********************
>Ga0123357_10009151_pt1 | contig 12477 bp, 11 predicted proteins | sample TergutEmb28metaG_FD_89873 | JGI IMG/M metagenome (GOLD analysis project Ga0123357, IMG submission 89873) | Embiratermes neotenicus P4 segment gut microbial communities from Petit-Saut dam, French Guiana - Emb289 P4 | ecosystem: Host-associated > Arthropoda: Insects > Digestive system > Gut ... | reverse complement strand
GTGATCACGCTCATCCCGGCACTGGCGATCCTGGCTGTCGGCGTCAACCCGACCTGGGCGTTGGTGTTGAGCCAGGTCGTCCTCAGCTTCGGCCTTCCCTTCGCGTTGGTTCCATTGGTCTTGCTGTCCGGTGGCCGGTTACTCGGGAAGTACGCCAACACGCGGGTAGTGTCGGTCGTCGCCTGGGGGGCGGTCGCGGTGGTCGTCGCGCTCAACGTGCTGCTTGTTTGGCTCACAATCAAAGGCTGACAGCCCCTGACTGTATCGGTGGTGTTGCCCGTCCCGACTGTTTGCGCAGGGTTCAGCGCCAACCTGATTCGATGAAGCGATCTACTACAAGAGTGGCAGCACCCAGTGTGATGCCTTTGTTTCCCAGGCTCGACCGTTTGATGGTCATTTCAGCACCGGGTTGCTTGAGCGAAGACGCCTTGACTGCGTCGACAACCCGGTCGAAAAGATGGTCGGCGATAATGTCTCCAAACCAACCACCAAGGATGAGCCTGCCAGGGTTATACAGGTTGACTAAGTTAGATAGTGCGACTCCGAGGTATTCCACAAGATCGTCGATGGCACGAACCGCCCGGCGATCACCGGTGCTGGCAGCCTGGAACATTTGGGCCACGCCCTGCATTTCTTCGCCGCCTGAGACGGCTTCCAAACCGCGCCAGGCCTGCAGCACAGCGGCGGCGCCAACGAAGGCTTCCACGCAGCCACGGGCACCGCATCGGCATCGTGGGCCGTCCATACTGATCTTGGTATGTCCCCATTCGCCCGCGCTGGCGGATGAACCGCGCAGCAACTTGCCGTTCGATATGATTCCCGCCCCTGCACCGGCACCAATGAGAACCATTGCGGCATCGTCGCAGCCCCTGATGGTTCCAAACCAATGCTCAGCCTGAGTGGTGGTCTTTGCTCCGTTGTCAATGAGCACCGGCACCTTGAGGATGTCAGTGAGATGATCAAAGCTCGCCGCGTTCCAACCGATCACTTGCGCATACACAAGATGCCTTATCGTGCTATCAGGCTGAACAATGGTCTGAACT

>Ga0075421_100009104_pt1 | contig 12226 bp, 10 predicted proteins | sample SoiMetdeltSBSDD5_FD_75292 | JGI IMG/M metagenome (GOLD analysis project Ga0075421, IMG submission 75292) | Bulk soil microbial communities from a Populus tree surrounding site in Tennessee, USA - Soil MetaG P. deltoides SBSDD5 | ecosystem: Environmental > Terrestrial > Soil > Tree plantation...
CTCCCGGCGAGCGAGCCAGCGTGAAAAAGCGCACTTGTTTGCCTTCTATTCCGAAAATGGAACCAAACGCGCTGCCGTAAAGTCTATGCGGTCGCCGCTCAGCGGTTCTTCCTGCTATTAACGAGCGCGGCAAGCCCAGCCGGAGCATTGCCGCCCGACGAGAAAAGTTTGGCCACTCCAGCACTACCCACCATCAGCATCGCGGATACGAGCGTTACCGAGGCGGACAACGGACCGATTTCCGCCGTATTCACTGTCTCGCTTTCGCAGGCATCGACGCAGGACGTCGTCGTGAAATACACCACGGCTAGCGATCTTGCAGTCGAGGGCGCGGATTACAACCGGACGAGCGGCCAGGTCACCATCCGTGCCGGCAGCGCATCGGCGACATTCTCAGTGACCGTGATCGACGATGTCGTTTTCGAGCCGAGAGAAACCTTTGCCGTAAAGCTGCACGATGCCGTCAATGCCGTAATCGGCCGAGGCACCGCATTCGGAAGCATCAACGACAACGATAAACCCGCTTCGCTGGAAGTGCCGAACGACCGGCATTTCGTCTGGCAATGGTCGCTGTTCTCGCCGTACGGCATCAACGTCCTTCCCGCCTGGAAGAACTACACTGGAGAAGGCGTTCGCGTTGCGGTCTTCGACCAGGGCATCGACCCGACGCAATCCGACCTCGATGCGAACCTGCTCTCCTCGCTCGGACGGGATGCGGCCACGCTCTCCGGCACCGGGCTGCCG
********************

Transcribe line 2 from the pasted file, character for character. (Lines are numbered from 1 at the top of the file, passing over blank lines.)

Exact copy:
GTGATCACGCTCATCCCGGCACTGGCGATCCTGGCTGTCGGCGTCAACCCGACCTGGGCGTTGGTGTTGAGCCAGGTCGTCCTCAGCTTCGGCCTTCCCTTCGCGTTGGTTCCATTGGTCTTGCTGTCCGGTGGCCGGTTACTCGGGAAGTACGCCAACACGCGGGTAGTGTCGGTCGTCGCCTGGGGGGCGGTCGCGGTGGTCGTCGCGCTCAACGTGCTGCTTGTTTGGCTCACAATCAAAGGCTGACAGCCCCTGACTGTATCGGTGGTGTTGCCCGTCCCGACTGTTTGCGCAGGGTTCAGCGCCAACCTGATTCGATGAAGCGATCTACTACAAGAGTGGCAGCACCCAGTGTGATGCCTTTGTTTCCCAGGCTCGACCGTTTGATGGTCATTTCAGCACCGGGTTGCTTGAGCGAAGACGCCTTGACTGCGTCGACAACCCGGTCGAAAAGATGGTCGGCGATAATGTCTCCAAACCAACCACCAAGGATGAGCCTGCCAGGGTTATACAGGTTGACTAAGTTAGATAGTGCGACTCCGAGGTATTCCACAAGATCGTCGATGGCACGAACCGCCCGGCGATCACCGGTGCTGGCAGCCTGGAACATTTGGGCCACGCCCTGCATTTCTTCGCCGCCTGAGACGGCTTCCAAACCGCGCCAGGCCTGCAGCACAGCGGCGGCGCCAACGAAGGCTTCCACGCAGCCACGGGCACCGCATCGGCATCGTGGGCCGTCCATACTGATCTTGGTATGTCCCCATTCGCCCGCGCTGGCGGATGAACCGCGCAGCAACTTGCCGTTCGATATGATTCCCGCCCCTGCACCGGCACCAATGAGAACCATTGCGGCATCGTCGCAGCCCCTGATGGTTCCAAACCAATGCTCAGCCTGAGTGGTGGTCTTTGCTCCGTTGTCAATGAGCACCGGCACCTTGAGGATGTCAGTGAGATGATCAAAGCTCGCCGCGTTCCAACCGATCACTTGCGCATACACAAGATGCCTTATCGTGCTATCAGGCTGAACAATGGTCTGAACT